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The fight for women’s empowerment in an era of conflict and multifaceted crises – Lionel Bopage

As the United Nations prepares to observe this year’s International Women’s Day with the theme “Count Her In: Invest in Women. Accelerate progress,” Sri Lanka, like many nations, grapples with a confluence of crises driven by geopolitical conflicts, rising poverty levels, and the escalating impact of climate change. Recognising the pivotal role of women in addressing these challenges, the UN underscores the urgent need for their empowerment. Despite the significant economic contributions made by women globally, alarming projections indicate that over 342 million women and girls could be pushed into extreme poverty by 2030.

Women are disproportionately burdened with unpaid care work, estimated at three times the amount performed by men, with an economic value surpassing 40% of the global GDP. Yet, they continue to face persistent obstacles, exacerbated by widespread violations of the right to education, hindering progress towards gender equality and perpetuating poverty on a global scale. Shockingly, around 244 million children worldwide are deprived of education, with 617 million lacking basic literacy and numeracy skills (UN, 2024).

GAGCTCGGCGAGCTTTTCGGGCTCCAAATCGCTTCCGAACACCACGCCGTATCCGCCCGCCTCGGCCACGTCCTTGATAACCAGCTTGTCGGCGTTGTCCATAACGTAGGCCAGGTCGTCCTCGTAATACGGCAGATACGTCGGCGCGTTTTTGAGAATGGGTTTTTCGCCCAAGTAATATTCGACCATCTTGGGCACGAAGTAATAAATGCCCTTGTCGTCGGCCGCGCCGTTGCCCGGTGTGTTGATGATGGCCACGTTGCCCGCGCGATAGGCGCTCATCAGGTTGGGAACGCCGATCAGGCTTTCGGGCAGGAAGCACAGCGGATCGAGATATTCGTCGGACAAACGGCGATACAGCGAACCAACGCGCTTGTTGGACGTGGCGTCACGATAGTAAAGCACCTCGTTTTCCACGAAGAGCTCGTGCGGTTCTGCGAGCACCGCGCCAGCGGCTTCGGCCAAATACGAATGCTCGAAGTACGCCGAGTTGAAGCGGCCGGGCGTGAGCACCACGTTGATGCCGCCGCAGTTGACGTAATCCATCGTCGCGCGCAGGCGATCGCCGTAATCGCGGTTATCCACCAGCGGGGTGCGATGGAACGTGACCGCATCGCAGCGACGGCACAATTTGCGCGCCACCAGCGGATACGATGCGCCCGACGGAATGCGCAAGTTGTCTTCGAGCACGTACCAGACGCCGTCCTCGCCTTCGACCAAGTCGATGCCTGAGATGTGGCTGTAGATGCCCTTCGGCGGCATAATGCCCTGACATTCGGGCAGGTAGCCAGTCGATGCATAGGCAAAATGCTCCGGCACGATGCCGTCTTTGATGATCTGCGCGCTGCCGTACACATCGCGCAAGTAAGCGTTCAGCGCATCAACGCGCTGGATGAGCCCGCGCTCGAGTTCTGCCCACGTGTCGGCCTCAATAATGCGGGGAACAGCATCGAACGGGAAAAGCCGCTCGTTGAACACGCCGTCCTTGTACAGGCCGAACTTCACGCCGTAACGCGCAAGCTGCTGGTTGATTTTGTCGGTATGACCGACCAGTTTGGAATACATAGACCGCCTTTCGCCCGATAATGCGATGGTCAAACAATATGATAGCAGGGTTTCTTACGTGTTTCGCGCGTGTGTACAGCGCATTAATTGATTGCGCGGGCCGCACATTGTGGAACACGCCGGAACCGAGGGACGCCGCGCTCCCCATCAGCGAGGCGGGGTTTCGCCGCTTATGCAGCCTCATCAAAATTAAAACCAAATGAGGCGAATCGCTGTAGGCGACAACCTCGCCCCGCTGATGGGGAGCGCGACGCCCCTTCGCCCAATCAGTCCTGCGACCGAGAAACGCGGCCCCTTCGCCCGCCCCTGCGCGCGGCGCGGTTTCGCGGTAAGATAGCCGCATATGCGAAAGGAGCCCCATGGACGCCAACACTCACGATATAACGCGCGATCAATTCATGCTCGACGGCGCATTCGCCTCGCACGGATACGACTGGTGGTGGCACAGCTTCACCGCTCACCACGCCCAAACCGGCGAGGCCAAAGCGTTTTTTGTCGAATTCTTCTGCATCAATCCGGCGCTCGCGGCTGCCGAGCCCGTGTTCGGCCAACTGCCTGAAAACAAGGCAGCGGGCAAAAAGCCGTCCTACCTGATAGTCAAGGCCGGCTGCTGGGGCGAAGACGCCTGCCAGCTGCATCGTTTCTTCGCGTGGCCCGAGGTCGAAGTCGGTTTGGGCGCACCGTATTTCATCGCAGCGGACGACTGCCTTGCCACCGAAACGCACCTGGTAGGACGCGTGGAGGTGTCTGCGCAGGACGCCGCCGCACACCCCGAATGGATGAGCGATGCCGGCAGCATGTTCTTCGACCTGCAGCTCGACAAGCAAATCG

Spectrum of problems women encounter

Despite the improvements in women’s rights over the years, there have been reversals as well. The current tendencies in social development does not guarantee continued progress for their empowerment.

The world is going through many conflicts, some of them major, adversely affecting women and children. In general, women encounter problems in society due to violence against them, discrimination due to gender, sexual harassment and so on. Rising authoritarianism and dreadful climate change impacts, women face many issues related to education, work, healthcare, legal rights, violence and much more.

Understanding these issues will help communities to work together to achieve gender equality, protect human rights and ensure safety of all people. World-wide, women face many challenges due to domestic violence, sexism, reproductive rights, discrimination in many sectors etc. In some communities, women face specific issues due to their own religious practices, cultural traditions etc. leading to genital mutilation and child marriage practices. At workplaces, women have been trying to break through glass ceilings for many decades, though some women run large corporations and hold high management positions. Despite the progress achieved so far, sexism, violence and discrimination still remain.